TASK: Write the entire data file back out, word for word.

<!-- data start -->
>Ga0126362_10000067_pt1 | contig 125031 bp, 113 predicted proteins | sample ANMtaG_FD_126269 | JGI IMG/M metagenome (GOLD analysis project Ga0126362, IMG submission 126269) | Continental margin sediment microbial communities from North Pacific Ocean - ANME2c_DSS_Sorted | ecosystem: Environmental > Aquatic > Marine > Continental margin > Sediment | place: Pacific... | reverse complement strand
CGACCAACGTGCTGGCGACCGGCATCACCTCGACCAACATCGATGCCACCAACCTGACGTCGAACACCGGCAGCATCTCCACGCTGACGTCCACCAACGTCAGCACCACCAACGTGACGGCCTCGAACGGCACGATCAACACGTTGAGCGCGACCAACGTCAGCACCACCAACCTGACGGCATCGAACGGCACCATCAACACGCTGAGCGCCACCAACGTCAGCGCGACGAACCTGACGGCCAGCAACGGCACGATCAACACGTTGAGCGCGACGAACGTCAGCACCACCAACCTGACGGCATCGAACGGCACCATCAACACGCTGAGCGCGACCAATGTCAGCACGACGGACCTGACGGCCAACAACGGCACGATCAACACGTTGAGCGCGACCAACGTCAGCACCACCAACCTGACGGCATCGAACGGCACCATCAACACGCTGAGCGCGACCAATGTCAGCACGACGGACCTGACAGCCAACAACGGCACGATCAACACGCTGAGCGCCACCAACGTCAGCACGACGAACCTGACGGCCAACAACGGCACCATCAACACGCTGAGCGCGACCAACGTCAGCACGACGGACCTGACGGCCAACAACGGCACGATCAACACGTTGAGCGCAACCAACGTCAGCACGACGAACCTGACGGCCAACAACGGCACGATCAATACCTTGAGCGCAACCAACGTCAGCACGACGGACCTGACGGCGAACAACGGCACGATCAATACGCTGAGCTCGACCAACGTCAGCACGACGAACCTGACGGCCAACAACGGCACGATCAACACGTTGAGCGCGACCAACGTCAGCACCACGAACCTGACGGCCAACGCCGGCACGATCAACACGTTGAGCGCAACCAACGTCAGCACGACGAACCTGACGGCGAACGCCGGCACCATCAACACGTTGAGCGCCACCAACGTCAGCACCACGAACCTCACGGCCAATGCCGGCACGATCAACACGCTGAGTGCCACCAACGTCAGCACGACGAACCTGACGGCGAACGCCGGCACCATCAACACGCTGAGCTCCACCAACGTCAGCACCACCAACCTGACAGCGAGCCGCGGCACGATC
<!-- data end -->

>Ga0126362_10000067_pt1 | contig 125031 bp, 113 predicted proteins | sample ANMtaG_FD_126269 | JGI IMG/M metagenome (GOLD analysis project Ga0126362, IMG submission 126269) | Continental margin sediment microbial communities from North Pacific Ocean - ANME2c_DSS_Sorted | ecosystem: Environmental > Aquatic > Marine > Continental margin > Sediment | place: Pacific... | reverse complement strand
CGACCAACGTGCTGGCGACCGGCATCACCTCGACCAACATCGATGCCACCAACCTGACGTCGAACACCGGCAGCATCTCCACGCTGACGTCCACCAACGTCAGCACCACCAACGTGACGGCCTCGAACGGCACGATCAACACGTTGAGCGCGACCAACGTCAGCACCACCAACCTGACGGCATCGAACGGCACCATCAACACGCTGAGCGCCACCAACGTCAGCGCGACGAACCTGACGGCCAGCAACGGCACGATCAACACGTTGAGCGCGACGAACGTCAGCACCACCAACCTGACGGCATCGAACGGCACCATCAACACGCTGAGCGCGACCAATGTCAGCACGACGGACCTGACGGCCAACAACGGCACGATCAACACGTTGAGCGCGACCAACGTCAGCACCACCAACCTGACGGCATCGAACGGCACCATCAACACGCTGAGCGCGACCAATGTCAGCACGACGGACCTGACAGCCAACAACGGCACGATCAACACGCTGAGCGCCACCAACGTCAGCACGACGAACCTGACGGCCAACAACGGCACCATCAACACGCTGAGCGCGACCAACGTCAGCACGACGGACCTGACGGCCAACAACGGCACGATCAACACGTTGAGCGCAACCAACGTCAGCACGACGAACCTGACGGCCAACAACGGCACGATCAATACCTTGAGCGCAACCAACGTCAGCACGACGGACCTGACGGCGAACAACGGCACGATCAATACGCTGAGCTCGACCAACGTCAGCACGACGAACCTGACGGCCAACAACGGCACGATCAACACGTTGAGCGCGACCAACGTCAGCACCACGAACCTGACGGCCAACGCCGGCACGATCAACACGTTGAGCGCAACCAACGTCAGCACGACGAACCTGACGGCGAACGCCGGCACCATCAACACGTTGAGCGCCACCAACGTCAGCACCACGAACCTCACGGCCAATGCCGGCACGATCAACACGCTGAGTGCCACCAACGTCAGCACGACGAACCTGACGGCGAACGCCGGCACCATCAACACGCTGAGCTCCACCAACGTCAGCACCACCAACCTGACAGCGAGCCGCGGCACGATC